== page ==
Submitted on Briefs: November 30, 2016.
FROM: District Court of the Eighth Judicial District, In and
For the County of Cascade, Cause No. DDC-14-184 Honorable
Dirk M. Sandefur, Presiding Judge.
Appellant: Carl B. Jensen, Attorney at Law, Great Falls,
Appellee: Timothy C. Fox, Montana Attorney General, Katie F.
Schulz, Assistant Attorney General, Helena, Montana John W.
Parker, Cascade County Attorney, Great Falls, Montana.
McGrath Chief Justice.
Pursuant to Section I, Paragraph 3(c), Montana Supreme Court
Internal Operating Rules, this case is decided by memorandum
opinion and shall not be cited and does not serve as
precedent. Its case title, cause number, and disposition
shall be included in this Court's quarterly list of
noncitable cases published in the Pacific Reporter and
In December 2014 a jury convicted Garrett Whitegrass of
felony sexual intercourse without consent. Whitegrass appeals
and we affirm. The issue on appeal is whether
Whitegrass's attorney provided effective assistance of
The victim reported to the emergency room for treatment in
April 2014. The evidence showed that she had been violently
assaulted, suffering a concussion, severe trauma to her face
including broken bones, black eyes and severe bruising, bite
marks on her body and severe vaginal injuries. Whitegrass
admitted to having intercourse with the victim, but claimed
that he either blacked out and did not remember inflicting
any injuries, or that someone else was responsible. The
District Court continued the trial date twice at the request
of the defense to allow for evidence analysis and witness
A week prior to trial the State obtained a recording of a May
2014 phone conversation between Whitegrass and his parents.
The State provided the defense a copy of the recording on
Wednesday of the week before trial. While Whitegrass
remembered talking to his parents, he believed that he had
not said anything incriminating and so was not concerned that
the State had the recording. On the recording Whitegrass
stated, among other things, that the victim was
"slutty" and that she "probably wanted
it." At trial the defense objected to the recording on
the basis that its probative value was outweighed by its
prejudicial effect, but the District Court admitted the
evidence. Whitegrass testified that the point of the
conversation with his mother was that he only wanted the
victim to "tell the truth."
Defense counsel met with Whitegrass at or near the time the
State produced the recording to discuss the State's plea
offer of ten years with five suspended. Whitegrass rejected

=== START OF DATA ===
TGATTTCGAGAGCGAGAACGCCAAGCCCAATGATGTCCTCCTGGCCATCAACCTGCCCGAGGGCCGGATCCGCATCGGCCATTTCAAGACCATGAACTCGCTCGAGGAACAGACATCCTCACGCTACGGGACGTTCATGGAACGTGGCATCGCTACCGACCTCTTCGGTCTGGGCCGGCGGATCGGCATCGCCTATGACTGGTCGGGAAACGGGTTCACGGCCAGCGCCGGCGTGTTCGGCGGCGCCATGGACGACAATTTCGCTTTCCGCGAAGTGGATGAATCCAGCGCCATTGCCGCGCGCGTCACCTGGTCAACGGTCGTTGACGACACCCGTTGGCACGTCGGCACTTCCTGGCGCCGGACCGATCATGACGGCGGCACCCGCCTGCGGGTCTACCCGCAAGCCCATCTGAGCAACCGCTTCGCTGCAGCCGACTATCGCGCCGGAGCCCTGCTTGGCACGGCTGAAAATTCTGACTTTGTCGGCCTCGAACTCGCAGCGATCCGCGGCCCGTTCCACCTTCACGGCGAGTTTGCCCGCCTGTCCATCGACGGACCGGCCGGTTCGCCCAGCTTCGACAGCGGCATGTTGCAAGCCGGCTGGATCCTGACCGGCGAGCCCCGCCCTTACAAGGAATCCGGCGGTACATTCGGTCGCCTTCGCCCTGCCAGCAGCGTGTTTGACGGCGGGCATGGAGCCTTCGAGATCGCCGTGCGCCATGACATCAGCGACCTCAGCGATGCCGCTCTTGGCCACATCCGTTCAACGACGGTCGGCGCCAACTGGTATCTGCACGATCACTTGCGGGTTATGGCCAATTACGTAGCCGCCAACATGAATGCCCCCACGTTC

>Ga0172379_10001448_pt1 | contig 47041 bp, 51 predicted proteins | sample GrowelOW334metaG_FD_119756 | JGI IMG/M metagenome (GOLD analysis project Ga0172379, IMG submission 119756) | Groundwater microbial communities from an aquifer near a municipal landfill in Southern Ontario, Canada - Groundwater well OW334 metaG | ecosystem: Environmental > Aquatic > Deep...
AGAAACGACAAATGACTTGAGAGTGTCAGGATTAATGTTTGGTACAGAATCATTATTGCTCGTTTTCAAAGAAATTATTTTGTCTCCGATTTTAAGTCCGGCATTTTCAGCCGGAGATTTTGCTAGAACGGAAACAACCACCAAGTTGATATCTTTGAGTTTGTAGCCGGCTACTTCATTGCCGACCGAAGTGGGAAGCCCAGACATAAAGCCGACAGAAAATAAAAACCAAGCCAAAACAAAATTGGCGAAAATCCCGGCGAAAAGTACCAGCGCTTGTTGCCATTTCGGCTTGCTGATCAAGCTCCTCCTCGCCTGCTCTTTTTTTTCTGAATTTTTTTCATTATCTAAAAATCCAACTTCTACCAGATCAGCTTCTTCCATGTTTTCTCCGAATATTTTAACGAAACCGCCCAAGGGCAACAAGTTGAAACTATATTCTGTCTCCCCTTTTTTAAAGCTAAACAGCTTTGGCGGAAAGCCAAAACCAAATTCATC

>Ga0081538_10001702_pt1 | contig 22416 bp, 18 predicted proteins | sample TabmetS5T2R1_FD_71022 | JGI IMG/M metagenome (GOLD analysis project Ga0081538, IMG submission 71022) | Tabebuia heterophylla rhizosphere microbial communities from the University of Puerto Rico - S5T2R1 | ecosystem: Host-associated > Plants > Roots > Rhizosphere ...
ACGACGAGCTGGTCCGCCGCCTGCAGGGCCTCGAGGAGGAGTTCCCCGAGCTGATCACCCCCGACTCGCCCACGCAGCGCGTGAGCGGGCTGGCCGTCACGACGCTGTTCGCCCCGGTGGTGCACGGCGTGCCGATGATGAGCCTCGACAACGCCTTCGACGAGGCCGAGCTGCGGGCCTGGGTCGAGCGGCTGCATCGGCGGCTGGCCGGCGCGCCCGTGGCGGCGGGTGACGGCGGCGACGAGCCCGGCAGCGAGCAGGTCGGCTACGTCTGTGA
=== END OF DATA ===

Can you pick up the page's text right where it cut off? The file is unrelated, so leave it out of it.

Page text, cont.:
the offer and countered with eight years with five suspended,
which the State rejected.
As the case proceeded to trial the District Court considered
the admissibility of a spent condom found in the yard of
Whitegrass's residence. DNA analysis indicated that the
semen came from Whitegrass's brother. The District Court
concluded that evidence of the condom was not admissible
under the Rape Shield statute. On the second day of trial the
defense announced that it had discovered Whitegrass's
cell phone the previous night and made it available to the
State. The District Court later admitted some of the text
messages that were generated between Whitegrass and the
victim both prior to and after the rape. Those messages
implied that the victim agreed to meet Whitegrass; that she
was bringing drugs for him (Klonopin); and that the two
planned to have sex. The content of these messages caused the
State to recall the victim, who recanted parts of her
testimony from the day before in which she denied that she
had given drugs to Whitegrass.
After the jury convicted Whitegrass the District Court
granted a defense motion to appoint new counsel for
post-trial proceedings. Whitegrass's new attorney filed a
"Motion to Enforce Plea Offer" requesting that the
State be required to re-offer its rejected plea deal of ten
years with five suspended. The District Court conducted an
evidentiary hearing. The parties apparently agreed that the
hearing would not focus on whether Whitegrass's trial
counsel provided effective assistance.
Trial counsel testified that on December 3 he received the
recording of the phone conversation between Whitegrass and
his parents, and that it contained incriminating statements.
Counsel testified that he believed the biggest hurdle for the
defense was the severity of the victim's injuries, but
that there was a chance of "prevailing" by
impeaching her account of the events. He said that he
probably recommended that Whitegrass take the State's
plea offer but was not sure. Whitegrass testified that he
knew about the recorded conversation before he rejected the
State's plea offer, but that his construction of the
situation was that the conversation was "all the State
had on me"; that they "didn't have DNA on
me"; and that the State's case was "weak."
At the conclusion of the testimony the District Court
determined that Whitegrass had not demonstrated that he was
denied the opportunity to make a knowing and voluntary plea
decision. Rather, Whitegrass made a deliberate choice to not
learn more about the evidence (principally the recording)
because of his own belief that he would not have said
anything that damaged his defense. The District Court noted
that Whitegrass never claimed that his attorney failed to
discuss the recording with him and never denied that he ...